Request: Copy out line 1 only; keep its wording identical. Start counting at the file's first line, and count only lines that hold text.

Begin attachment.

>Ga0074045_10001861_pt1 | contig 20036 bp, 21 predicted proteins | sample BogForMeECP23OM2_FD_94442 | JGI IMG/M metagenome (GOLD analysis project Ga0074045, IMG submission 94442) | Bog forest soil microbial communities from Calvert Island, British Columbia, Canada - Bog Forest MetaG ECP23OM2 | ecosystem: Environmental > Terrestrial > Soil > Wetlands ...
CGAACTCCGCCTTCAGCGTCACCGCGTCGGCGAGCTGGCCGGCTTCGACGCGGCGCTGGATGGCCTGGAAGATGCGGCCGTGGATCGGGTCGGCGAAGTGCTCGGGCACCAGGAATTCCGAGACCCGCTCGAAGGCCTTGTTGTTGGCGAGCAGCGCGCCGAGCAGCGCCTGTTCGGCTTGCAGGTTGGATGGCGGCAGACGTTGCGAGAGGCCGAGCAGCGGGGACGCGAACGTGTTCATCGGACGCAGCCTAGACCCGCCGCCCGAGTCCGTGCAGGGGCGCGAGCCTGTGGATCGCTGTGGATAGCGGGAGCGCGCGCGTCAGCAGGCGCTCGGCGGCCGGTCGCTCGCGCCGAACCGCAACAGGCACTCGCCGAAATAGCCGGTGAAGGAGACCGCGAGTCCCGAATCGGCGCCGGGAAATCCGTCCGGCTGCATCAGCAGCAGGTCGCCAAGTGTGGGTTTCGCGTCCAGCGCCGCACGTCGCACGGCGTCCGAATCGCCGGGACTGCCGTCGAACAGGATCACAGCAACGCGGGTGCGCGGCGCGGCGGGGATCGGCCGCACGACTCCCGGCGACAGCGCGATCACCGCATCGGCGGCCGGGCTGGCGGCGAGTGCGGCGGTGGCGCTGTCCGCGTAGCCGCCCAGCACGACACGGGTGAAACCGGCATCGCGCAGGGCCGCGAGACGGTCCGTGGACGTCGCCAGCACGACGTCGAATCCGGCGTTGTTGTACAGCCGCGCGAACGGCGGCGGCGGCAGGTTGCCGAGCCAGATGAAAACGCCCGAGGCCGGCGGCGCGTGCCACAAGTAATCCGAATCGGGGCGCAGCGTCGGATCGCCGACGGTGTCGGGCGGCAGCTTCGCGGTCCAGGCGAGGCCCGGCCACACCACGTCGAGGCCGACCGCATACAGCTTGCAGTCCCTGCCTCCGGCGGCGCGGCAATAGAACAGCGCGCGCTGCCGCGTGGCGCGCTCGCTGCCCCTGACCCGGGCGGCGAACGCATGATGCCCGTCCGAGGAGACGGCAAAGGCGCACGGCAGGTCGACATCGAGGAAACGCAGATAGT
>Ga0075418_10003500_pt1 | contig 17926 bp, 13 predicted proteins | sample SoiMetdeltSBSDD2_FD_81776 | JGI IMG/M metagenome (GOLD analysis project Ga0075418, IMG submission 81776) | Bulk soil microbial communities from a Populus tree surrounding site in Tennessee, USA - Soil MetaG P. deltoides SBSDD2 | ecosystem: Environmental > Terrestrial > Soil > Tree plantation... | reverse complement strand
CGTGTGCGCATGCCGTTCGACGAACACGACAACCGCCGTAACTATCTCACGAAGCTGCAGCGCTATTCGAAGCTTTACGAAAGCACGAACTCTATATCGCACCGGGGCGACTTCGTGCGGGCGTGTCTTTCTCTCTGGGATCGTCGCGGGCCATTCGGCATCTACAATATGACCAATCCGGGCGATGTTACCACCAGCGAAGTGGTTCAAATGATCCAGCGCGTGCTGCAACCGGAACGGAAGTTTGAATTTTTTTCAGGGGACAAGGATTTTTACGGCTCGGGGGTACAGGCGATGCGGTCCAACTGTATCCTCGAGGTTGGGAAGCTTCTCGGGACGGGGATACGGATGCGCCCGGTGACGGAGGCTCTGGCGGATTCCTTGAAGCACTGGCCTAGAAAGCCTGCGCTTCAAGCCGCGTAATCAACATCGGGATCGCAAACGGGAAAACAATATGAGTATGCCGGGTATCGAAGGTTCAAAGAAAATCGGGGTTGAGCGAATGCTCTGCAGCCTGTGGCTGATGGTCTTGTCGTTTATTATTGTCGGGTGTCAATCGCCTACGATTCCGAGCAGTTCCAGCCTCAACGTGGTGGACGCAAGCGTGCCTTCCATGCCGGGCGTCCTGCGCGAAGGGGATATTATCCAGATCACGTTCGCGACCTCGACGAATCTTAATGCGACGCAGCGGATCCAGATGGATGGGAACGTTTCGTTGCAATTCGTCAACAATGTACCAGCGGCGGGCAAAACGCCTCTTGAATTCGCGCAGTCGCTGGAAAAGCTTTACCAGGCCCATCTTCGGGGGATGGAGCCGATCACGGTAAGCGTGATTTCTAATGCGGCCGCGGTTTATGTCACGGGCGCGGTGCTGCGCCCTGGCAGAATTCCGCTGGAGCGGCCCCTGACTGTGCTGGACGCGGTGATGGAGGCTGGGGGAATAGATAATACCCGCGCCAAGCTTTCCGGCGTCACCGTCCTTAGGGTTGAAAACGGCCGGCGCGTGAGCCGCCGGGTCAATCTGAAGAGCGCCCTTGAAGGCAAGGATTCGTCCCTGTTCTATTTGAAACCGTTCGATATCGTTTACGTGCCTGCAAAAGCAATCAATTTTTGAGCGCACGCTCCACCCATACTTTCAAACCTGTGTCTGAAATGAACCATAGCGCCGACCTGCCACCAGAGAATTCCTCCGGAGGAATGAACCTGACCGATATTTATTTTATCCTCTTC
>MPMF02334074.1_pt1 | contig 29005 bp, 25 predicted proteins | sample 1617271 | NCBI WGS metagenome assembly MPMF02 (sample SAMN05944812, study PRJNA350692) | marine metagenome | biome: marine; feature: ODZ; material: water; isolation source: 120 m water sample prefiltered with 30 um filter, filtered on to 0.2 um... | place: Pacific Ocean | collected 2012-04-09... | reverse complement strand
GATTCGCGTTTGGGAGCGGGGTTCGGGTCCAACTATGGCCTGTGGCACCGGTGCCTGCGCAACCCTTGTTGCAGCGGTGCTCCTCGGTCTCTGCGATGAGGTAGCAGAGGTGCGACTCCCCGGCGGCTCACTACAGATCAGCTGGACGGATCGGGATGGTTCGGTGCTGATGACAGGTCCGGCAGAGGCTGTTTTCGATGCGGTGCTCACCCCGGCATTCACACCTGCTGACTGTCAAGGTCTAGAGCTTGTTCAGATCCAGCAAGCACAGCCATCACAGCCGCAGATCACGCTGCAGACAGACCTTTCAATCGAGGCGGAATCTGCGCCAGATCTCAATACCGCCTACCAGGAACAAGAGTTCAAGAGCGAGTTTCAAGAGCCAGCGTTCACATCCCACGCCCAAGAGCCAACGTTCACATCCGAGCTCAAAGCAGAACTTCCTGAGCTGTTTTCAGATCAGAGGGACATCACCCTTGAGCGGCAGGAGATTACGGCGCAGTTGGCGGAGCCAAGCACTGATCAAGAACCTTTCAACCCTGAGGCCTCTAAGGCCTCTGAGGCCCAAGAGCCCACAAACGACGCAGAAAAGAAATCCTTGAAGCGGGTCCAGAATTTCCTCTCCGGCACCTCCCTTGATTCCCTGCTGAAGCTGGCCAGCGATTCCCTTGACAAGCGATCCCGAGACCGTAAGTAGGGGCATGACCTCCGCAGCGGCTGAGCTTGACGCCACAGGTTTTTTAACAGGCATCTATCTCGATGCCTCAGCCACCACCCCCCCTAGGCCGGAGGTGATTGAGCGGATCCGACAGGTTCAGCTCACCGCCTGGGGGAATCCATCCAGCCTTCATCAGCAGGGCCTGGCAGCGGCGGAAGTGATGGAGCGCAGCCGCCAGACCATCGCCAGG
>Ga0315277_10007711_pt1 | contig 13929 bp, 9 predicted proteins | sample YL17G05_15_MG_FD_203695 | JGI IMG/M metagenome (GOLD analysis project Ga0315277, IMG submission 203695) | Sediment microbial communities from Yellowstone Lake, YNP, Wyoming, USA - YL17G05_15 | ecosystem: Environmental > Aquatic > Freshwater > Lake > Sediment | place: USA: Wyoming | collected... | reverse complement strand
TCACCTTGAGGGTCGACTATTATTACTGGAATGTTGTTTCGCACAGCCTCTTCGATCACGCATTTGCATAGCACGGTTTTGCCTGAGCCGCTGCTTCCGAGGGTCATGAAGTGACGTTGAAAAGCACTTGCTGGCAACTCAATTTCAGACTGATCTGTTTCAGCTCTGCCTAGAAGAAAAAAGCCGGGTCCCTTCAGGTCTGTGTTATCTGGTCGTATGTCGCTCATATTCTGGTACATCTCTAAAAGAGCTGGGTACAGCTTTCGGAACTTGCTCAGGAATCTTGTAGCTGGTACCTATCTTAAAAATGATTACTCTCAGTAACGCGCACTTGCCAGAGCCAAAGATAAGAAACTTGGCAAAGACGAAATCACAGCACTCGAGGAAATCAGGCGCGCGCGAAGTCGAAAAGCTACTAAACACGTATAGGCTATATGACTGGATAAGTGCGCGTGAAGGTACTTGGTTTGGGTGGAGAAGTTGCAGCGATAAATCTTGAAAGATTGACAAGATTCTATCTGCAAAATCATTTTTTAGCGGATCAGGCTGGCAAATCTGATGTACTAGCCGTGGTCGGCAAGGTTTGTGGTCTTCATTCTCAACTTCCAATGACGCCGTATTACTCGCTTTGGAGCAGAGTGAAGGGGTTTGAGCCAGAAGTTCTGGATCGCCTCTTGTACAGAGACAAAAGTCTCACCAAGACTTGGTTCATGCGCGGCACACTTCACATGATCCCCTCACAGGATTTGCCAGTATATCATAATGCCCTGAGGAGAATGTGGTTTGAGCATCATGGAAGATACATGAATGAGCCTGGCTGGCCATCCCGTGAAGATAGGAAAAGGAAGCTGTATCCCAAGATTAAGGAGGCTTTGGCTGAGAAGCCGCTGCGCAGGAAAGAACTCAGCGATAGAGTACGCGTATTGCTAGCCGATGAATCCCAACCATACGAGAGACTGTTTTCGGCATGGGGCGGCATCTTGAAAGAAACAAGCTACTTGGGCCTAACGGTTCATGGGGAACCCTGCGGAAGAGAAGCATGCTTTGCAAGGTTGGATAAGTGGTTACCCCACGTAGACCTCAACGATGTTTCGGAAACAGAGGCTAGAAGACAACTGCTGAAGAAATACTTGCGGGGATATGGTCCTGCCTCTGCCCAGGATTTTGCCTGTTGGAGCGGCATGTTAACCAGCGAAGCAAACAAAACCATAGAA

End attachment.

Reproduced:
>Ga0074045_10001861_pt1 | contig 20036 bp, 21 predicted proteins | sample BogForMeECP23OM2_FD_94442 | JGI IMG/M metagenome (GOLD analysis project Ga0074045, IMG submission 94442) | Bog forest soil microbial communities from Calvert Island, British Columbia, Canada - Bog Forest MetaG ECP23OM2 | ecosystem: Environmental > Terrestrial > Soil > Wetlands ...